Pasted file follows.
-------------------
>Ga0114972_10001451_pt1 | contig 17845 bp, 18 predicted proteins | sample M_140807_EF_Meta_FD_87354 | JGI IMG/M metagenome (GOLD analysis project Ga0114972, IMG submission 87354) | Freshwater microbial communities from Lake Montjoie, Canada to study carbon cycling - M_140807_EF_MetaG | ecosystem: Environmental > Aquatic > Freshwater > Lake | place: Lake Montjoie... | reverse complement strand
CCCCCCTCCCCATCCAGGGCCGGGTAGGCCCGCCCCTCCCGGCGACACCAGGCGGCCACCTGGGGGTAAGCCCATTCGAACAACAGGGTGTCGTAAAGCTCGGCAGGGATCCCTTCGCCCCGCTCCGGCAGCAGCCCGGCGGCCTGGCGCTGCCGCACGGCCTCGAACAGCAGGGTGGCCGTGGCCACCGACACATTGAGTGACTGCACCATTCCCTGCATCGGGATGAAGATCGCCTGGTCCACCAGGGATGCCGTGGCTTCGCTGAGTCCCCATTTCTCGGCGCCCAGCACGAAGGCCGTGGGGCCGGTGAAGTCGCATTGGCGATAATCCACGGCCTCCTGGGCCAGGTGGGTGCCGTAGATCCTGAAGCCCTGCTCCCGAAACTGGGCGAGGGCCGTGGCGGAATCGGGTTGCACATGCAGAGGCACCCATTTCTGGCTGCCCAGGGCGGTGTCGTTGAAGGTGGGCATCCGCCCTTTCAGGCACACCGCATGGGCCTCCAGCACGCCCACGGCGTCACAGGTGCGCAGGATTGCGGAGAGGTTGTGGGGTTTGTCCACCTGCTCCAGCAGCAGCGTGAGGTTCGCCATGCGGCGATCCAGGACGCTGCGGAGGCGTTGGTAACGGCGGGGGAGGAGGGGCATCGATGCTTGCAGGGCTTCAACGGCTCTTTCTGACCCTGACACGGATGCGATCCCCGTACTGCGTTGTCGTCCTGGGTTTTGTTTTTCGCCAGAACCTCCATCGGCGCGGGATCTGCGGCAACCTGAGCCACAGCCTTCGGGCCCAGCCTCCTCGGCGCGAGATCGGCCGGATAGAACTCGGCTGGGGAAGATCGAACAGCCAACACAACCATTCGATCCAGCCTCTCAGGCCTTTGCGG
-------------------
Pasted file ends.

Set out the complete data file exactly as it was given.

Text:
>Ga0114972_10001451_pt1 | contig 17845 bp, 18 predicted proteins | sample M_140807_EF_Meta_FD_87354 | JGI IMG/M metagenome (GOLD analysis project Ga0114972, IMG submission 87354) | Freshwater microbial communities from Lake Montjoie, Canada to study carbon cycling - M_140807_EF_MetaG | ecosystem: Environmental > Aquatic > Freshwater > Lake | place: Lake Montjoie... | reverse complement strand
CCCCCCTCCCCATCCAGGGCCGGGTAGGCCCGCCCCTCCCGGCGACACCAGGCGGCCACCTGGGGGTAAGCCCATTCGAACAACAGGGTGTCGTAAAGCTCGGCAGGGATCCCTTCGCCCCGCTCCGGCAGCAGCCCGGCGGCCTGGCGCTGCCGCACGGCCTCGAACAGCAGGGTGGCCGTGGCCACCGACACATTGAGTGACTGCACCATTCCCTGCATCGGGATGAAGATCGCCTGGTCCACCAGGGATGCCGTGGCTTCGCTGAGTCCCCATTTCTCGGCGCCCAGCACGAAGGCCGTGGGGCCGGTGAAGTCGCATTGGCGATAATCCACGGCCTCCTGGGCCAGGTGGGTGCCGTAGATCCTGAAGCCCTGCTCCCGAAACTGGGCGAGGGCCGTGGCGGAATCGGGTTGCACATGCAGAGGCACCCATTTCTGGCTGCCCAGGGCGGTGTCGTTGAAGGTGGGCATCCGCCCTTTCAGGCACACCGCATGGGCCTCCAGCACGCCCACGGCGTCACAGGTGCGCAGGATTGCGGAGAGGTTGTGGGGTTTGTCCACCTGCTCCAGCAGCAGCGTGAGGTTCGCCATGCGGCGATCCAGGACGCTGCGGAGGCGTTGGTAACGGCGGGGGAGGAGGGGCATCGATGCTTGCAGGGCTTCAACGGCTCTTTCTGACCCTGACACGGATGCGATCCCCGTACTGCGTTGTCGTCCTGGGTTTTGTTTTTCGCCAGAACCTCCATCGGCGCGGGATCTGCGGCAACCTGAGCCACAGCCTTCGGGCCCAGCCTCCTCGGCGCGAGATCGGCCGGATAGAACTCGGCTGGGGAAGATCGAACAGCCAACACAACCATTCGATCCAGCCTCTCAGGCCTTTGCGG